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Ano: 2012  Vol. 16   Num. 3  - Jul/Set - (4º)
DOI: 10.7162/S1809-97772012000300004
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Seção: Original Article
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Auditory hallucinations in tinnitus patients: Emotional relationships and depression
Author(s):
Rosa Maria Rodrigues dos Santos1, Tanit Ganz Sanchez2, Ricardo Ferreira Bento3, Mara Cristina Souza de Lucia4
Key words:
hallucinations, tinnitus, depression.
Abstract:

Introduction: Over the last few years, our Tinnitus Research Group has identified an increasing number of patients with tinnitus who also complained of repeated perception of complex sounds, such as music and voices. Such hallucinatory phenomena motivated us to study their possible relation to the patients' psyches. Aims: To assess whether hallucinatory phenomena were related to the patients' psychosis and/or depression, and clarify their content and function in the patients' psyches. Method: Ten subjects (8 women; mean age = 65.7 years) were selected by otolaryngologists and evaluated by the same psychologists through semi-structured interviews, the Hamilton Depression Rating Scale, and psychoanalysis interviews. Results: We found no association between auditory hallucinations and psychosis; instead, this phenomenon was associated with depressive aspects. The patients' discourse revealed that hallucinatory phenomena played unconscious roles in their emotional life. In all cases, there was a remarkable and strong tendency to recall/repeat unpleasant facts/situations, which tended to exacerbate the distress caused by the tinnitus and hallucinatory phenomena and worsen depressive aspects. Conclusions: There is an important relationship between tinnitus, hallucinatory phenomena, and depression based on persistent recall of facts/situations leading to psychic distress. The knowledge of such findings represents a further step towards the need to adapt the treatment of this particular subgroup of tinnitus patients through interdisciplinary teamwork. Prospective.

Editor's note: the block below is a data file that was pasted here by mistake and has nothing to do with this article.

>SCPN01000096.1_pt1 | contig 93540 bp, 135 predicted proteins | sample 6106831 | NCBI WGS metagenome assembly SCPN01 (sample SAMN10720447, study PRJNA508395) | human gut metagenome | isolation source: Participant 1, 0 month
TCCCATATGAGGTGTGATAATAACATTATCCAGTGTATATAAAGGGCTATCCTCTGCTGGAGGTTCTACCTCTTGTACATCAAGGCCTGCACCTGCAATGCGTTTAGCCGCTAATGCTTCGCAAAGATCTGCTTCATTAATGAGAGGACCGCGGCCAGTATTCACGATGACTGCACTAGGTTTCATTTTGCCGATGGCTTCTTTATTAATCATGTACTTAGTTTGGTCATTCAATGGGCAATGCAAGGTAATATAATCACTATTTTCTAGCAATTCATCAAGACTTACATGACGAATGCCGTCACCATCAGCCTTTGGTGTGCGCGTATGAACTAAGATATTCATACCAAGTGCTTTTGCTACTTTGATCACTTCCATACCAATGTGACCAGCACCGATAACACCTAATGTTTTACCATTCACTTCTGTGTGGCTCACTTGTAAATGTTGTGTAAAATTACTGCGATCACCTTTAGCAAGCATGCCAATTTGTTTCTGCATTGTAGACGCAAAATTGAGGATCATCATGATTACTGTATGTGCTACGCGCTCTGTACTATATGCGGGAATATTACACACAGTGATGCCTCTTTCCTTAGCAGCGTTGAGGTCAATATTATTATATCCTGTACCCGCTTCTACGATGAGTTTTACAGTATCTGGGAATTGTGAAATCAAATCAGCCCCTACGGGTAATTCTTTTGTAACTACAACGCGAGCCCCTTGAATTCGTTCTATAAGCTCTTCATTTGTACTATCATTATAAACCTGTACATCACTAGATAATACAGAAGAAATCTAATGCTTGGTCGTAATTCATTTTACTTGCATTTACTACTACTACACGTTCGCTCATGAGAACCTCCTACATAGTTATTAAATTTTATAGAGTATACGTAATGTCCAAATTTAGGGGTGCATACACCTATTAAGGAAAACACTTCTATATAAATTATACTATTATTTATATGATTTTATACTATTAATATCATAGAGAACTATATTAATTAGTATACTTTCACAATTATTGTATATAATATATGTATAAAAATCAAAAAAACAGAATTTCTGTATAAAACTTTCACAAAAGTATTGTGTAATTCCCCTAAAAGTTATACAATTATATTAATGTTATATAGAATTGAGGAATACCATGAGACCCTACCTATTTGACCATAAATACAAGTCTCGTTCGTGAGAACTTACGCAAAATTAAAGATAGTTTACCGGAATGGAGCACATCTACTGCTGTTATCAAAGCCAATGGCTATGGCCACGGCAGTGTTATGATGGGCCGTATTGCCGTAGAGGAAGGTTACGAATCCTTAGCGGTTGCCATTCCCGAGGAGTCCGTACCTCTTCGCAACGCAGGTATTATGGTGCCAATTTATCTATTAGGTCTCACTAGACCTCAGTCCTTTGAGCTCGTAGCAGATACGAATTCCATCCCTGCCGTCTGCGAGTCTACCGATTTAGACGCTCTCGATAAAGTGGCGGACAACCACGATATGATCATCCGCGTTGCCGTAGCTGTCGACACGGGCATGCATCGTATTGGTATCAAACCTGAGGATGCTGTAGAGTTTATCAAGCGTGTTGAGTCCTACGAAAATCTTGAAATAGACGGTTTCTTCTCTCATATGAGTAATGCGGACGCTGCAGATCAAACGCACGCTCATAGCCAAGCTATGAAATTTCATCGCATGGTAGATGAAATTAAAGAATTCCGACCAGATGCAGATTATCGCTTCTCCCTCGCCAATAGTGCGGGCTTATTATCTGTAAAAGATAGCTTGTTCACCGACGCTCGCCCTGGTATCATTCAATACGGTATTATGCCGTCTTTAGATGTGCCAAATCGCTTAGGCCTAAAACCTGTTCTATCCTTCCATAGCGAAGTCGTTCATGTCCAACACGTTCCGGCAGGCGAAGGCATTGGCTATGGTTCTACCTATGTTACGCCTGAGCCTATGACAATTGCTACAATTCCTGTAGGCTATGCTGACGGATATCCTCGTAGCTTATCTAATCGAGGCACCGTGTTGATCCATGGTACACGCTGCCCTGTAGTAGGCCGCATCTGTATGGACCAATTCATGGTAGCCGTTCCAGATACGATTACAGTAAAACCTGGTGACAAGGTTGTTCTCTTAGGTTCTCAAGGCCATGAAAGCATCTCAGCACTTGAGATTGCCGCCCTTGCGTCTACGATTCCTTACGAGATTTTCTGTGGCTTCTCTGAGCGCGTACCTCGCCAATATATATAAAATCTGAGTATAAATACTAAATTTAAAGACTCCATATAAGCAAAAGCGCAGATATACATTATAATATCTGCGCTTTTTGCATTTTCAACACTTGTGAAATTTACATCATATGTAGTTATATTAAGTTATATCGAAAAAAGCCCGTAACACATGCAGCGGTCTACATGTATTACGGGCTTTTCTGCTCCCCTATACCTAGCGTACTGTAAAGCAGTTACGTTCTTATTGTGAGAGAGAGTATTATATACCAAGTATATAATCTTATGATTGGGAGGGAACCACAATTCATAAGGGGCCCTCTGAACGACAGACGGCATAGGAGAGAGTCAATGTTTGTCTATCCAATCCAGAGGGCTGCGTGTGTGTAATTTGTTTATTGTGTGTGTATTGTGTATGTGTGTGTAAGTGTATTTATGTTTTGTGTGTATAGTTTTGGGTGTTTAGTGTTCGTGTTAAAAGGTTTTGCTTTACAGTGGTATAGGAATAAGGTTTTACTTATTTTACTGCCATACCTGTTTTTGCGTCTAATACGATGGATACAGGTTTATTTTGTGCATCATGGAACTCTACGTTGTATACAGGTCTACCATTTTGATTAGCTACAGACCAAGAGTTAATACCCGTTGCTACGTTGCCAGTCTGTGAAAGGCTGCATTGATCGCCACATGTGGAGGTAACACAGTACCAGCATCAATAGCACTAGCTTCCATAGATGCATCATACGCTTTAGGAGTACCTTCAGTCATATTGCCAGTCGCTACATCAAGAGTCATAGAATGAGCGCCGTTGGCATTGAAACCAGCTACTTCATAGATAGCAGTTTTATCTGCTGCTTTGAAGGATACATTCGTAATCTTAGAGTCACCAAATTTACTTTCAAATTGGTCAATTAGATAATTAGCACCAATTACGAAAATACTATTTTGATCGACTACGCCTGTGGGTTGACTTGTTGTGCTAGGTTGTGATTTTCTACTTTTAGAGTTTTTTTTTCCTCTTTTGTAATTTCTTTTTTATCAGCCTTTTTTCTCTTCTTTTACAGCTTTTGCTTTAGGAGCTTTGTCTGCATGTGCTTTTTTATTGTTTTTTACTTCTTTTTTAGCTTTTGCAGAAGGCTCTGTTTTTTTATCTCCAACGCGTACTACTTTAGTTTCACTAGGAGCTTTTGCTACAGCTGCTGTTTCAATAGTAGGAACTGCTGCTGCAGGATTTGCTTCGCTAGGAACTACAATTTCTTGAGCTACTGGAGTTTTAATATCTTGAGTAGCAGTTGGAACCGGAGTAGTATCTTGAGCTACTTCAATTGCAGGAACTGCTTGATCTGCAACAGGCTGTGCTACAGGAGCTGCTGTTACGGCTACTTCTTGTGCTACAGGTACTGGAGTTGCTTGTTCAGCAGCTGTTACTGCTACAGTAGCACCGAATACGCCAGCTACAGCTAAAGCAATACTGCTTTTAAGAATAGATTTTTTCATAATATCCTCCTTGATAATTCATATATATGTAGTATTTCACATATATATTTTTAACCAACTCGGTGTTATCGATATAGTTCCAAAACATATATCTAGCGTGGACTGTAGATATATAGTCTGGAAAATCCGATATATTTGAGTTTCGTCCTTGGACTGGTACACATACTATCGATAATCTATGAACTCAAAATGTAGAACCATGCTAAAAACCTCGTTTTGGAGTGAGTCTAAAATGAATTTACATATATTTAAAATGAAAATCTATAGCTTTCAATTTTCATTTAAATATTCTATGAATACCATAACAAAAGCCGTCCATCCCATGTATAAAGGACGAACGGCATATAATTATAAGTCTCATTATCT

This article was originally written not in Portuguese.
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